Dear inconsiderate, disrespectful and selfish parent of my soon-to-be-former student,
I would like to inform you that I can no longer teach your daughter, effective immediately. It has been a pleasure to work with your child in the past month. But after four lessons, I am confident that we are not a good fit.
Not your child and I, but you and me.
There’s an old Chinese saying, and there are several different ways to translate it, so here it goes:
You can say the action that leads to our current situation is “A single slip that causes a lasting sorrow.” or “A false step that causes a lifelong regret.”Or, you could also say that “The error committed on impulse may turn out to be the sorrow of a whole life.” In any case, this ancient proverb portraits how I feel about my decision of admitting you into my studio.
So for the sake of my sanity, it’s time. Time to let you go.
When I agreed to fit your child into my already filled Saturday schedule, I regretted right away. I know that was my problem. We agreed on having lessons on Tuesdays, and I sympathised that your daughter vomited on the way to her trial lesson due to the rough traffic and car sickness. It’s understandable that Saturdays work better for you, and I know that since your child is taking another class nearby, having a lesson on the same day is simply more convenient.
Unfortunately, it’s not convenient for me. In fact, allowing you to “fit yourself” as the last student in my long day honestly took a toll on me. Please note that with you in my schedule, I am teaching 10 hours straight with only a 30 minutes lunch break. Every Saturday. It’s exhausting.
It was partly my fault. I should have just put you on the waitlist, and I shouldn’t lead you to believing that you can do whatever you want.
I kindly saved the Tuesday spot for you because I like teaching your daughter. Heck, I even put another perspective student on the waitlist and gave you the priority so that you could make the change.
But dear parent, that is not the only problem anymore. There’s so much more.
I shouldn’t let you manipulate me into giving you a 60 minutes lesson when your free-trial-lesson should only last 30 minutes. I should have seen the red flag when that happened.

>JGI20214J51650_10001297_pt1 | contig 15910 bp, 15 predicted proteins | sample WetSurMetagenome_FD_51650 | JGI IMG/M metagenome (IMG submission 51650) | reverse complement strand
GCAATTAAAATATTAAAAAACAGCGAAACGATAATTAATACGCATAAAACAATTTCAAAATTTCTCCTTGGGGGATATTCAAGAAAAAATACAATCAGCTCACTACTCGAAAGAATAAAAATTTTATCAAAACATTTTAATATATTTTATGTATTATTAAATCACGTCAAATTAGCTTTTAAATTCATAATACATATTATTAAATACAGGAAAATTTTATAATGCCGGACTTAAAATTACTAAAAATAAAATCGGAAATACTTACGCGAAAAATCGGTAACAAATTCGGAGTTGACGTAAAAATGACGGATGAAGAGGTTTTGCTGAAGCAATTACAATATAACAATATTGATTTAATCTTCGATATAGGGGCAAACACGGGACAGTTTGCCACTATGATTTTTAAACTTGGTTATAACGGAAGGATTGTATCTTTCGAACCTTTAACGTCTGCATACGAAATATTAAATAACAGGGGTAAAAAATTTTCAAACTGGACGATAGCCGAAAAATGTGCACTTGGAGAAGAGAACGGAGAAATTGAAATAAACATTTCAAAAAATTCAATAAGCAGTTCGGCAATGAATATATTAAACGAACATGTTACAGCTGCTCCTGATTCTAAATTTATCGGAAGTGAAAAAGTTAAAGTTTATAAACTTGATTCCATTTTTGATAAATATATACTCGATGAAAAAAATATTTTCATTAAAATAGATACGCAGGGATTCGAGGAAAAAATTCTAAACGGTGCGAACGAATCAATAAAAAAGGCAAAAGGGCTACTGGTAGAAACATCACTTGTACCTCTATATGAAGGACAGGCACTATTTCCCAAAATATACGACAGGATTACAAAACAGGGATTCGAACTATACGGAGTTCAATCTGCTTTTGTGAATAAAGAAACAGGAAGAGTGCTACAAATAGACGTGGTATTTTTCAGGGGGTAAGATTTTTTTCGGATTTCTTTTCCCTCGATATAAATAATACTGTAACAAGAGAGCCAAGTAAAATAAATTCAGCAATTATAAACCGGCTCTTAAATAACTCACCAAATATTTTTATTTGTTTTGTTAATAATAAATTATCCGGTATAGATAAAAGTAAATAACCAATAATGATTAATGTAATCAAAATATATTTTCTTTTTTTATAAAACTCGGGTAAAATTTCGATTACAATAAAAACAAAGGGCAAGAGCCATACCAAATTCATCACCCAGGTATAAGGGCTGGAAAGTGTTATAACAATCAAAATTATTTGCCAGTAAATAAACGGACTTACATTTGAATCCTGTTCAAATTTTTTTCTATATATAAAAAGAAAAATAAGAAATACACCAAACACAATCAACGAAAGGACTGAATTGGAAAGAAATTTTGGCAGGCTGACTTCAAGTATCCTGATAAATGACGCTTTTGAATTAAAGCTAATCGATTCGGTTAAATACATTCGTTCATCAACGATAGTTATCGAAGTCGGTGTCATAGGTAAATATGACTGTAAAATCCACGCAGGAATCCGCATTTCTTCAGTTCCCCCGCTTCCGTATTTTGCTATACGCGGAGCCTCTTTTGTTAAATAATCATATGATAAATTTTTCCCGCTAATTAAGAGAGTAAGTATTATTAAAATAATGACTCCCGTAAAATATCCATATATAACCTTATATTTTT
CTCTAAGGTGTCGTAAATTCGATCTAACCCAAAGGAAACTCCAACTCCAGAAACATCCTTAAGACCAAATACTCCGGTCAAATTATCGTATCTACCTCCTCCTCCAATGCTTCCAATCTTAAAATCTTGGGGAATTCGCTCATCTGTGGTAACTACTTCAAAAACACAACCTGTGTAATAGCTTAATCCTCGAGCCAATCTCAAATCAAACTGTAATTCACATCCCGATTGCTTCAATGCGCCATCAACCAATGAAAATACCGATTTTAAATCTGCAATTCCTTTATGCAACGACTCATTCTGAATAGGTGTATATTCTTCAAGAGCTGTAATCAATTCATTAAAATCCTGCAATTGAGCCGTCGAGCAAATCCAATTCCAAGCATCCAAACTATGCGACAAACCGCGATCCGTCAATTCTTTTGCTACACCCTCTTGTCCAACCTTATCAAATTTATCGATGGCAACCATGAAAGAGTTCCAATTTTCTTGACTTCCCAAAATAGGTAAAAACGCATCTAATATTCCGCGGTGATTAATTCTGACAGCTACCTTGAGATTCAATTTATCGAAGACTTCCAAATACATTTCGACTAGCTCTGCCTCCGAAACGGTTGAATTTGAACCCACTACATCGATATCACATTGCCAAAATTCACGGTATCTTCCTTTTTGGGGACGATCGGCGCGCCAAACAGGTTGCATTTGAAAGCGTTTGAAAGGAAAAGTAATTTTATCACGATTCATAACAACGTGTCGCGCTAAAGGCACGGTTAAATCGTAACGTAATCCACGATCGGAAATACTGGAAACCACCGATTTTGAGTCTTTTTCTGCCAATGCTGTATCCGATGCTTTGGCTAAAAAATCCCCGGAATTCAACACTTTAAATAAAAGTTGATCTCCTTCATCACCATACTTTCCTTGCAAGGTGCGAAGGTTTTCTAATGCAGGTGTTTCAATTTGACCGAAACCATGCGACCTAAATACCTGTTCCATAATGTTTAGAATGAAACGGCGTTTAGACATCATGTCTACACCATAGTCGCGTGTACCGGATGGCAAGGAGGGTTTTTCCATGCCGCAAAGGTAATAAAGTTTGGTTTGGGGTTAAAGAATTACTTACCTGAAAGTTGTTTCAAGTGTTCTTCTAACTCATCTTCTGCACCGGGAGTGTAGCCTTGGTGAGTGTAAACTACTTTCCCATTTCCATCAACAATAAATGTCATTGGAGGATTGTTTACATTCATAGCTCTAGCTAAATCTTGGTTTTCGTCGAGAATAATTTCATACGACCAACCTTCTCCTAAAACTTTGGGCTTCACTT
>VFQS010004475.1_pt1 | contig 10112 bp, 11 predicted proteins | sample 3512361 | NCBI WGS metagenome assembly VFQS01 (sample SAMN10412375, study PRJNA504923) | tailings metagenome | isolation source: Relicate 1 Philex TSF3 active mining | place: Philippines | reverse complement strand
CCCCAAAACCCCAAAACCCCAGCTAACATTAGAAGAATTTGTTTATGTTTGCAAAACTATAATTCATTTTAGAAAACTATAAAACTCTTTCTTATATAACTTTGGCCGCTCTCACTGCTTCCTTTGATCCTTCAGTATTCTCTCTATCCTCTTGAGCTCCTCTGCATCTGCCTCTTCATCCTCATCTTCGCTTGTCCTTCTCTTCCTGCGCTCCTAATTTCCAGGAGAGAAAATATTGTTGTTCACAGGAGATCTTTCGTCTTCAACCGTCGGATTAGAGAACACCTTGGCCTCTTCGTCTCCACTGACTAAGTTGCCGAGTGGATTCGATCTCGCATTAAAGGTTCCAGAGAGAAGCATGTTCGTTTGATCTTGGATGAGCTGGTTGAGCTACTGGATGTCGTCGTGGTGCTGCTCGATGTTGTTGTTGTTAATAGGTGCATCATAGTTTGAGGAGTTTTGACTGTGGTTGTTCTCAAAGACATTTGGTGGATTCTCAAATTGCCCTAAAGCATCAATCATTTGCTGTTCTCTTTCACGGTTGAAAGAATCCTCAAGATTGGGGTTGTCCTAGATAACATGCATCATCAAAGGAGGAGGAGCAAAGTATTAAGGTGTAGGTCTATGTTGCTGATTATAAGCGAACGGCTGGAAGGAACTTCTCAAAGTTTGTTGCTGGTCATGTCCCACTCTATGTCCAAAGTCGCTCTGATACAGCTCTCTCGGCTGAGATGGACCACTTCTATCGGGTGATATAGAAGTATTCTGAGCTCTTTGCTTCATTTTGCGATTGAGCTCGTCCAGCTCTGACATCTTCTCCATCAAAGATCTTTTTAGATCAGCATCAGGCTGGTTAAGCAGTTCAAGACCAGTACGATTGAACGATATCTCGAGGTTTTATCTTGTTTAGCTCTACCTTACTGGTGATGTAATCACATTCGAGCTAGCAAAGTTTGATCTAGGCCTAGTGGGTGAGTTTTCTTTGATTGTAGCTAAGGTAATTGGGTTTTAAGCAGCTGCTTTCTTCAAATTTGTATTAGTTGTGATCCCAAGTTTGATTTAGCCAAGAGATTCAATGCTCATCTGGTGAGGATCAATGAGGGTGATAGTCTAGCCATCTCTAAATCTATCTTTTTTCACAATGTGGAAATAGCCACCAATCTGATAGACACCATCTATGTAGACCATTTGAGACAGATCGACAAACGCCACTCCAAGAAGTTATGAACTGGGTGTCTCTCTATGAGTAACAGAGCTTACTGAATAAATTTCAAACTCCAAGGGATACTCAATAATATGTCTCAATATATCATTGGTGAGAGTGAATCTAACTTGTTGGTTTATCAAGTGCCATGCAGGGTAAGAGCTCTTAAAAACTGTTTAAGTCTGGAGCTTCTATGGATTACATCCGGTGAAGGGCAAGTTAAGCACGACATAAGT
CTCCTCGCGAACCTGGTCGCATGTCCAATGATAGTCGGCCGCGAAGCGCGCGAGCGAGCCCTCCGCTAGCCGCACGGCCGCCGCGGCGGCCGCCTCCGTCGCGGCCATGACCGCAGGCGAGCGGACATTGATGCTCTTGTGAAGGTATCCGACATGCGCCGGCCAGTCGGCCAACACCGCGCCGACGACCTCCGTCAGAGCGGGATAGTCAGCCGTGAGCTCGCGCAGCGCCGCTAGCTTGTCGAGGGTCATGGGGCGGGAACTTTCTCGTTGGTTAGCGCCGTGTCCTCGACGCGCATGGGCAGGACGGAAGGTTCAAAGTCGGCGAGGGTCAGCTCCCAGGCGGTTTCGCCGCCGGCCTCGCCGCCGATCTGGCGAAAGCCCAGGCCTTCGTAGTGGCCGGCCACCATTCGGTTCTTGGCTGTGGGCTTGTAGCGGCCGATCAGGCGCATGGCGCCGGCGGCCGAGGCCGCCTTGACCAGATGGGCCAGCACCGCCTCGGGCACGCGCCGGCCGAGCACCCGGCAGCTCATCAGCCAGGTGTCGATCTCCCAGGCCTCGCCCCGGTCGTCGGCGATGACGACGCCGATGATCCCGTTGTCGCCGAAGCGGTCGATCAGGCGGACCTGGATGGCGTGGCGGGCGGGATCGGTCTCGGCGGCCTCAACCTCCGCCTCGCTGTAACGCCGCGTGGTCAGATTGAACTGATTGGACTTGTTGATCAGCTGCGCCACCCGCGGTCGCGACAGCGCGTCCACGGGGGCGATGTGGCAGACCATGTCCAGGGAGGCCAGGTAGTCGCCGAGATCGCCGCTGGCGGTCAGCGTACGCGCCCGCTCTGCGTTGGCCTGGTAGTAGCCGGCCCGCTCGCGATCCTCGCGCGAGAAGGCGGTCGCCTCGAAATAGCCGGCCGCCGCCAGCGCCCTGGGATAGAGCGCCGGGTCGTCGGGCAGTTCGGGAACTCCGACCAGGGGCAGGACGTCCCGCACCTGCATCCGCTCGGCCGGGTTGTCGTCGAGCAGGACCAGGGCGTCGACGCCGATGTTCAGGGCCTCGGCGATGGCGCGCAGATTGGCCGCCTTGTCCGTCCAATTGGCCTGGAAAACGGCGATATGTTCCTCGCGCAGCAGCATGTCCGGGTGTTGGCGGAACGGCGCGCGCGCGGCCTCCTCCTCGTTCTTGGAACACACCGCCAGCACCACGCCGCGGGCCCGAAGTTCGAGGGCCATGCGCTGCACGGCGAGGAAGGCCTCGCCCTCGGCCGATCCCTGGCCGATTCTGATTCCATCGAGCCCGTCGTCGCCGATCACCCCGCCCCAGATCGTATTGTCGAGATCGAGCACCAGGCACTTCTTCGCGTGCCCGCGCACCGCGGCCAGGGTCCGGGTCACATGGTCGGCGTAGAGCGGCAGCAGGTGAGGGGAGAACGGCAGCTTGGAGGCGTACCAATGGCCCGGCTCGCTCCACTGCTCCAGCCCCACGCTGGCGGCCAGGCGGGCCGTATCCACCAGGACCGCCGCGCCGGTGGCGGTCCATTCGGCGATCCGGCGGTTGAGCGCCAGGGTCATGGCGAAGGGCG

Perhaps THAT led you to believe that I would ALWAYS give extra time to teach YOU after the 45 minutes lesson I already had with your daughter. Please don’t get me wrong – I believe that communication with parents is crucial, and I don’t mind spending extra time to help parents. In fact, I always do so when it’s needed. Yet, I can’t keep on giving you extra time each week, especially when you are ALWAYS 10 ~ 15 minutes late. (And giving you extra time especially doesn’t work when I already told you I need to attend a student recital after your lesson.)
Sometimes, we just have to realise that not everything works in one’s favour.
Yes, I am unable to make up the time YOU missed, and this is our studio policy. You can complain all you want and say I am uncompromising. I believe that “compromise” only works for people who know what respect means. I am not sure if you fall under this category.
Speaking of respect,
I’ve listened to all your concerns and tried my best to work with your expectation since the beginning. You told me you worry about your child’s hand shape when playing the piano, and you are not sure if she’s playing with a proper posture. Hey, I heard you, but perhaps, you need to realise that as a little human being, her physique is still growing. It also takes a period to change a previously formed habit, especially since she is only five. The dramatic change you are hoping for will not happen over a week.
Also, please note that voicing your opinions and bossing me around/telling me what to teach in lessons are two different things.
As a piano teacher, I believe that my responsibility is to build a well-rounded musician. My students don’t need to be perfect in every aspect, but being able to read the notes on their own is one of the basics. I can’t have you to shout out the note names when she is having trouble reading it by herself, and I can’t only focus on her hand shape during lessons as you demanded. (Read my post on how to deal with Chinese parents.)
Perhaps, you should consider teaching her yourself if you don’t trust my judgement.
No, just no. The world doesn’t revolve around you.
Thus, I can’t accommodate your needs and demands when you don’t know how to respect my principles. As much as your daughter is intelligent and adorable, YOU do not worth my energy and time. I wish you the best in finding a slave who can please all your desires.
Your daughter’s former piano teacher (not yours.)
I wrote this letter after a recent encounter with a former student of mine. My purpose for writing this letter is to give the public a general understanding of what could irritate me as a piano teacher. Or perhaps, all piano teachers in general. Typically, I try to iron out issues as much as possible, and this was the first time I let go of a student due to teacher-parent compatibility. I’m glad that I did it.